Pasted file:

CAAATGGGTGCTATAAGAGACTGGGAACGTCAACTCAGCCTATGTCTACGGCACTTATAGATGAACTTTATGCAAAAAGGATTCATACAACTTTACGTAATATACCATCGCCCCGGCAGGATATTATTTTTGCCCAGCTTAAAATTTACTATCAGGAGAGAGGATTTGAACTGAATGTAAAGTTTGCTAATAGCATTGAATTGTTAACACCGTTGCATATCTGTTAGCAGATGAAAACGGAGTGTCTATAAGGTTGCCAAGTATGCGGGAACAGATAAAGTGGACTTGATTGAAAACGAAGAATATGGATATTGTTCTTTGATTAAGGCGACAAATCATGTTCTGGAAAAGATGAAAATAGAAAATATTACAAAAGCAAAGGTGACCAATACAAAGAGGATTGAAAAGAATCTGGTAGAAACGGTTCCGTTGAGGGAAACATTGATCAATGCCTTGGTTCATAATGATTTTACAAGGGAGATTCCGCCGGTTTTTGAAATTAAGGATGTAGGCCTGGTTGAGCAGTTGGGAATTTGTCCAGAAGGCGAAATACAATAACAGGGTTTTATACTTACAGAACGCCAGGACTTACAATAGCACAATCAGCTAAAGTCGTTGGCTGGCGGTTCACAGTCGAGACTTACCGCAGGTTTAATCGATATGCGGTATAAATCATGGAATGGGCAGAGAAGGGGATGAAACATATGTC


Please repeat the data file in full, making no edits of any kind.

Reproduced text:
CAAATGGGTGCTATAAGAGACTGGGAACGTCAACTCAGCCTATGTCTACGGCACTTATAGATGAACTTTATGCAAAAAGGATTCATACAACTTTACGTAATATACCATCGCCCCGGCAGGATATTATTTTTGCCCAGCTTAAAATTTACTATCAGGAGAGAGGATTTGAACTGAATGTAAAGTTTGCTAATAGCATTGAATTGTTAACACCGTTGCATATCTGTTAGCAGATGAAAACGGAGTGTCTATAAGGTTGCCAAGTATGCGGGAACAGATAAAGTGGACTTGATTGAAAACGAAGAATATGGATATTGTTCTTTGATTAAGGCGACAAATCATGTTCTGGAAAAGATGAAAATAGAAAATATTACAAAAGCAAAGGTGACCAATACAAAGAGGATTGAAAAGAATCTGGTAGAAACGGTTCCGTTGAGGGAAACATTGATCAATGCCTTGGTTCATAATGATTTTACAAGGGAGATTCCGCCGGTTTTTGAAATTAAGGATGTAGGCCTGGTTGAGCAGTTGGGAATTTGTCCAGAAGGCGAAATACAATAACAGGGTTTTATACTTACAGAACGCCAGGACTTACAATAGCACAATCAGCTAAAGTCGTTGGCTGGCGGTTCACAGTCGAGACTTACCGCAGGTTTAATCGATATGCGGTATAAATCATGGAATGGGCAGAGAAGGGGATGAAACATATGTC